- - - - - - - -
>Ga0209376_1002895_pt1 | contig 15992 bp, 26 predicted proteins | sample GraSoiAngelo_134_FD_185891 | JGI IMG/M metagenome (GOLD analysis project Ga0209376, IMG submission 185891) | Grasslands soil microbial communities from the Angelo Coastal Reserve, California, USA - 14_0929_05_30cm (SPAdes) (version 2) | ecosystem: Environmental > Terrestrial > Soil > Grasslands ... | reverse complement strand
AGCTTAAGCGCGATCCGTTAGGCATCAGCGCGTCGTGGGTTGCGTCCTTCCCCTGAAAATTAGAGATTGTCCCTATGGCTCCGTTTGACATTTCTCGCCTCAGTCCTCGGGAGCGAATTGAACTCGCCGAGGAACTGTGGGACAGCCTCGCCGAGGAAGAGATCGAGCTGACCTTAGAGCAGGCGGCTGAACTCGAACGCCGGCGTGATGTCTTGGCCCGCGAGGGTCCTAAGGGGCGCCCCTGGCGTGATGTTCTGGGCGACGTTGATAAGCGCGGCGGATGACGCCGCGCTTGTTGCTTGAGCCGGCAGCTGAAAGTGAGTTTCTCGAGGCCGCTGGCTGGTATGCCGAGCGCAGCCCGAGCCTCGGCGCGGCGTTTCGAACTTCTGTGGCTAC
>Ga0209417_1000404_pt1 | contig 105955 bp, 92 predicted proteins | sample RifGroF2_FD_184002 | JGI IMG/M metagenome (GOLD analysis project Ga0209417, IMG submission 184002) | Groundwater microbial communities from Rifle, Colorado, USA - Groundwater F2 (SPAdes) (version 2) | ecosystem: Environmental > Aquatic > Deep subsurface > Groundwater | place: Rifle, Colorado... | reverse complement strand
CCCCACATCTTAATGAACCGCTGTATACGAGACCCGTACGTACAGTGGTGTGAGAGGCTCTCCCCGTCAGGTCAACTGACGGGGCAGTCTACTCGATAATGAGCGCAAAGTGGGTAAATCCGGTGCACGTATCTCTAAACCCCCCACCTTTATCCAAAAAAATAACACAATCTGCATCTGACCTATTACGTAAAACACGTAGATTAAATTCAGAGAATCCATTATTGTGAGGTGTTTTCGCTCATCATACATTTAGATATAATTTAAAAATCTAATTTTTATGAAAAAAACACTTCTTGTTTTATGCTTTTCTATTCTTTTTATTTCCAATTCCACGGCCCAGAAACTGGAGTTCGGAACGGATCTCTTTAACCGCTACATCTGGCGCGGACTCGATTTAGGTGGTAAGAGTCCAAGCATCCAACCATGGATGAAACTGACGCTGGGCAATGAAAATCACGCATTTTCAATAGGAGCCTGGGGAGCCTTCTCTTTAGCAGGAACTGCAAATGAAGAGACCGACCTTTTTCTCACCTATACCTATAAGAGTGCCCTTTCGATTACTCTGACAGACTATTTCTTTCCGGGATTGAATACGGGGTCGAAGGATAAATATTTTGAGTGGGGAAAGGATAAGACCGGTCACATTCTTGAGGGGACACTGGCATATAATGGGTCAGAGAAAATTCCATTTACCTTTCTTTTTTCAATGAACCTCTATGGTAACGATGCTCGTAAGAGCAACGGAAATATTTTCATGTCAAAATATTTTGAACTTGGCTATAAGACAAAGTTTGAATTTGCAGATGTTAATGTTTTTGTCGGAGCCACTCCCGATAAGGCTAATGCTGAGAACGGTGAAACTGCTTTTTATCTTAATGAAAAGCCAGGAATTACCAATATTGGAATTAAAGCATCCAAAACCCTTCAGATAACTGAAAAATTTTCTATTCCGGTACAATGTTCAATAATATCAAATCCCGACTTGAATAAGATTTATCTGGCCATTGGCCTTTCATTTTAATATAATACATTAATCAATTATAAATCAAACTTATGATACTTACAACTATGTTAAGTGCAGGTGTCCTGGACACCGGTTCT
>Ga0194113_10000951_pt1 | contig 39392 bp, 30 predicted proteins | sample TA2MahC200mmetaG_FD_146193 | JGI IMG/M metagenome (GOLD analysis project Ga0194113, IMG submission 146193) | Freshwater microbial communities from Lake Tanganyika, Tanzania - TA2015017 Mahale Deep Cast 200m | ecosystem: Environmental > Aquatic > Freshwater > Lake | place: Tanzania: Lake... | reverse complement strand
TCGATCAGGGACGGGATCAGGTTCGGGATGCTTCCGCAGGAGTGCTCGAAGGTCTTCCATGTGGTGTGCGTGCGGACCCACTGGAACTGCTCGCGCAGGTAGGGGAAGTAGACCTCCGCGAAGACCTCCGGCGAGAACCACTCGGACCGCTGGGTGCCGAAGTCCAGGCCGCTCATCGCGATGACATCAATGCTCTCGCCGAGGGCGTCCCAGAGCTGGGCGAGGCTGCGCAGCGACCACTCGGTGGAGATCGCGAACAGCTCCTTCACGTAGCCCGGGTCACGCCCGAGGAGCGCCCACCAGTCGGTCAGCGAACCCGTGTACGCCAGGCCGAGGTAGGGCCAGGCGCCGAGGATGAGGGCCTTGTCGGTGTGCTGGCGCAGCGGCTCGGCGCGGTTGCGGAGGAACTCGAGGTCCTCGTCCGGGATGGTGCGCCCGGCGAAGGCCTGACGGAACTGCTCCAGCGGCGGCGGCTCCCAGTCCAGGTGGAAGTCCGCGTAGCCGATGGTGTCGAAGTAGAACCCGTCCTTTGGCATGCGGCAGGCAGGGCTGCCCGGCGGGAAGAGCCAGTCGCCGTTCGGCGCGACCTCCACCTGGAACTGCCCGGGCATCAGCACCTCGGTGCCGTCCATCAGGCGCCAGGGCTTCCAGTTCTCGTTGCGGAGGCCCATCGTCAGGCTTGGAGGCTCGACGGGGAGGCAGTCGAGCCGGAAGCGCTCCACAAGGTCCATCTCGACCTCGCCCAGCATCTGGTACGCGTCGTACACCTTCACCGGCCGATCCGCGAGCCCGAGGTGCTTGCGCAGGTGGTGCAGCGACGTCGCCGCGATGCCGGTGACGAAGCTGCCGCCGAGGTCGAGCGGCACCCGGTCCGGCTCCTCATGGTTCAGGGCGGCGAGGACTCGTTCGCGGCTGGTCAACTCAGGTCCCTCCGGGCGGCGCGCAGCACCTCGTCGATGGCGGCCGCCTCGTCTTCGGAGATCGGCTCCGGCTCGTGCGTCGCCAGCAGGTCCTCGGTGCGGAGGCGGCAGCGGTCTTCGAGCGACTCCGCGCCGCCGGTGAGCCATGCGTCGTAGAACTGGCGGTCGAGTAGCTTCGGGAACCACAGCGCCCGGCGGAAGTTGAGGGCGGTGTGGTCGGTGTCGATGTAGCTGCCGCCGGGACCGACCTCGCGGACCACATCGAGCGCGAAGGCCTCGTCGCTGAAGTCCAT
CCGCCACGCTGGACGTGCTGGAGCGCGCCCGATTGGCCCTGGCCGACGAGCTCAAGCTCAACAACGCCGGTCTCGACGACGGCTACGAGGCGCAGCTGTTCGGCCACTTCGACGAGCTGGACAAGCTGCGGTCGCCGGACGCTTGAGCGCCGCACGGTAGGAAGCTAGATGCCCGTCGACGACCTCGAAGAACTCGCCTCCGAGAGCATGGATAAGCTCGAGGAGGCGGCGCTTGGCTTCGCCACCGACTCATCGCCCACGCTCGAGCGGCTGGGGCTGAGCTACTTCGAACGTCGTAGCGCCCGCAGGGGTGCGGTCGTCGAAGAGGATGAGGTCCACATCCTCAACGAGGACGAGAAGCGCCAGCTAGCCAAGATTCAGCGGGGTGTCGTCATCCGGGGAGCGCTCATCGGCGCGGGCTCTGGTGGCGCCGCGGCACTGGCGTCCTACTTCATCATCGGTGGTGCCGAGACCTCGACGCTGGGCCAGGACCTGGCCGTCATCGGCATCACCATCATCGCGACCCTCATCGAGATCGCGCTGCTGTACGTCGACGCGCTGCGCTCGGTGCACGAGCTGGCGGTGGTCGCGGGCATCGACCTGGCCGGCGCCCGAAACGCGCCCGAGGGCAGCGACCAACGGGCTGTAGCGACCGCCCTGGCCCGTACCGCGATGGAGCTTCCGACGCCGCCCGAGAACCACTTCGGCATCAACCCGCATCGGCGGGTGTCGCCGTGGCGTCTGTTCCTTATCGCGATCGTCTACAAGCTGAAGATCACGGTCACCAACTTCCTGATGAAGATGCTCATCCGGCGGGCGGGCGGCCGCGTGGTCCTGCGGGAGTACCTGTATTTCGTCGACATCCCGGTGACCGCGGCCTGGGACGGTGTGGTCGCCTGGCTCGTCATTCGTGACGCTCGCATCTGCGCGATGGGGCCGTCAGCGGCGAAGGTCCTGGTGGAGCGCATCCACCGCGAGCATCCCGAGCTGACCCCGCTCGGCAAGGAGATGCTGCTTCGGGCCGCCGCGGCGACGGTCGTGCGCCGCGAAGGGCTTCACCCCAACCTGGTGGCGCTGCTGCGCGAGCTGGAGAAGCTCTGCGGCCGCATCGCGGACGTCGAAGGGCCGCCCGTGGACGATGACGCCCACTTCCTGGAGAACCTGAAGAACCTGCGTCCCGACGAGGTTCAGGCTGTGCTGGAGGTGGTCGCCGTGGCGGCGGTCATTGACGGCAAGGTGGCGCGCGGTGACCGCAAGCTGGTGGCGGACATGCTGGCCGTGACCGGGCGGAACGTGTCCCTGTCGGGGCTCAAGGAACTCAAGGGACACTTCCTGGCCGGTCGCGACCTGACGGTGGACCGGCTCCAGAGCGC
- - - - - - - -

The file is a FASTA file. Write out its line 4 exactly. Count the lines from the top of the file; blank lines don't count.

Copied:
CCCCACATCTTAATGAACCGCTGTATACGAGACCCGTACGTACAGTGGTGTGAGAGGCTCTCCCCGTCAGGTCAACTGACGGGGCAGTCTACTCGATAATGAGCGCAAAGTGGGTAAATCCGGTGCACGTATCTCTAAACCCCCCACCTTTATCCAAAAAAATAACACAATCTGCATCTGACCTATTACGTAAAACACGTAGATTAAATTCAGAGAATCCATTATTGTGAGGTGTTTTCGCTCATCATACATTTAGATATAATTTAAAAATCTAATTTTTATGAAAAAAACACTTCTTGTTTTATGCTTTTCTATTCTTTTTATTTCCAATTCCACGGCCCAGAAACTGGAGTTCGGAACGGATCTCTTTAACCGCTACATCTGGCGCGGACTCGATTTAGGTGGTAAGAGTCCAAGCATCCAACCATGGATGAAACTGACGCTGGGCAATGAAAATCACGCATTTTCAATAGGAGCCTGGGGAGCCTTCTCTTTAGCAGGAACTGCAAATGAAGAGACCGACCTTTTTCTCACCTATACCTATAAGAGTGCCCTTTCGATTACTCTGACAGACTATTTCTTTCCGGGATTGAATACGGGGTCGAAGGATAAATATTTTGAGTGGGGAAAGGATAAGACCGGTCACATTCTTGAGGGGACACTGGCATATAATGGGTCAGAGAAAATTCCATTTACCTTTCTTTTTTCAATGAACCTCTATGGTAACGATGCTCGTAAGAGCAACGGAAATATTTTCATGTCAAAATATTTTGAACTTGGCTATAAGACAAAGTTTGAATTTGCAGATGTTAATGTTTTTGTCGGAGCCACTCCCGATAAGGCTAATGCTGAGAACGGTGAAACTGCTTTTTATCTTAATGAAAAGCCAGGAATTACCAATATTGGAATTAAAGCATCCAAAACCCTTCAGATAACTGAAAAATTTTCTATTCCGGTACAATGTTCAATAATATCAAATCCCGACTTGAATAAGATTTATCTGGCCATTGGCCTTTCATTTTAATATAATACATTAATCAATTATAAATCAAACTTATGATACTTACAACTATGTTAAGTGCAGGTGTCCTGGACACCGGTTCT